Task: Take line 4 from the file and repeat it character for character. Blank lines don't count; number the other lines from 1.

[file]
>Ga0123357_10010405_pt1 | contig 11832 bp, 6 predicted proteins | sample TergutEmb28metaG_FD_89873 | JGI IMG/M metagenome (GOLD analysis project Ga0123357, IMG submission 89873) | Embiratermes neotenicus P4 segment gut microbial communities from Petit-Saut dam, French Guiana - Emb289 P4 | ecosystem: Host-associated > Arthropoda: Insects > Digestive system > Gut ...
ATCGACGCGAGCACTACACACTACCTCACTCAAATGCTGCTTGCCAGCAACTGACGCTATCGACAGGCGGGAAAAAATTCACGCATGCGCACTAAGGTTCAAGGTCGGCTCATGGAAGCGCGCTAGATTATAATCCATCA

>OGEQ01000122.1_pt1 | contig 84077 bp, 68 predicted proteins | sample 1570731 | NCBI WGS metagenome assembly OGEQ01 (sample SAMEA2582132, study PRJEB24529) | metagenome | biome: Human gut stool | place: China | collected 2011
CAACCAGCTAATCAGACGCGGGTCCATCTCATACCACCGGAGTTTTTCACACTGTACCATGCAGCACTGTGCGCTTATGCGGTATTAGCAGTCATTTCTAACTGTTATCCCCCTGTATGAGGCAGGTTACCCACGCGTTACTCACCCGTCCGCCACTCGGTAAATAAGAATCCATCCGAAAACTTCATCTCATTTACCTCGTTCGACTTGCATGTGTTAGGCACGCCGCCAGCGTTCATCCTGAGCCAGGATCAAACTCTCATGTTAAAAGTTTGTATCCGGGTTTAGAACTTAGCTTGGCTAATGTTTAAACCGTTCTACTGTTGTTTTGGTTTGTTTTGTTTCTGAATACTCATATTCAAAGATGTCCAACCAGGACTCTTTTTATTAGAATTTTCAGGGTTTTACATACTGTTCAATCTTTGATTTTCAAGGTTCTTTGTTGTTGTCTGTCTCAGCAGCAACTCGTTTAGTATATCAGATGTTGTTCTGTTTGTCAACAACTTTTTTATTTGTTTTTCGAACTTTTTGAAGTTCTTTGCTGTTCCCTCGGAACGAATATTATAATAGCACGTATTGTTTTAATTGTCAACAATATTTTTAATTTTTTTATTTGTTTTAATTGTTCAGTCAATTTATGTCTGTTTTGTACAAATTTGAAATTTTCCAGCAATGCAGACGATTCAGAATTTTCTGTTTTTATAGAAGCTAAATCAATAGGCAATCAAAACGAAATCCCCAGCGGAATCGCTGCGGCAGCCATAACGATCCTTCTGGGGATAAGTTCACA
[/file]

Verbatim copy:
CAACCAGCTAATCAGACGCGGGTCCATCTCATACCACCGGAGTTTTTCACACTGTACCATGCAGCACTGTGCGCTTATGCGGTATTAGCAGTCATTTCTAACTGTTATCCCCCTGTATGAGGCAGGTTACCCACGCGTTACTCACCCGTCCGCCACTCGGTAAATAAGAATCCATCCGAAAACTTCATCTCATTTACCTCGTTCGACTTGCATGTGTTAGGCACGCCGCCAGCGTTCATCCTGAGCCAGGATCAAACTCTCATGTTAAAAGTTTGTATCCGGGTTTAGAACTTAGCTTGGCTAATGTTTAAACCGTTCTACTGTTGTTTTGGTTTGTTTTGTTTCTGAATACTCATATTCAAAGATGTCCAACCAGGACTCTTTTTATTAGAATTTTCAGGGTTTTACATACTGTTCAATCTTTGATTTTCAAGGTTCTTTGTTGTTGTCTGTCTCAGCAGCAACTCGTTTAGTATATCAGATGTTGTTCTGTTTGTCAACAACTTTTTTATTTGTTTTTCGAACTTTTTGAAGTTCTTTGCTGTTCCCTCGGAACGAATATTATAATAGCACGTATTGTTTTAATTGTCAACAATATTTTTAATTTTTTTATTTGTTTTAATTGTTCAGTCAATTTATGTCTGTTTTGTACAAATTTGAAATTTTCCAGCAATGCAGACGATTCAGAATTTTCTGTTTTTATAGAAGCTAAATCAATAGGCAATCAAAACGAAATCCCCAGCGGAATCGCTGCGGCAGCCATAACGATCCTTCTGGGGATAAGTTCACA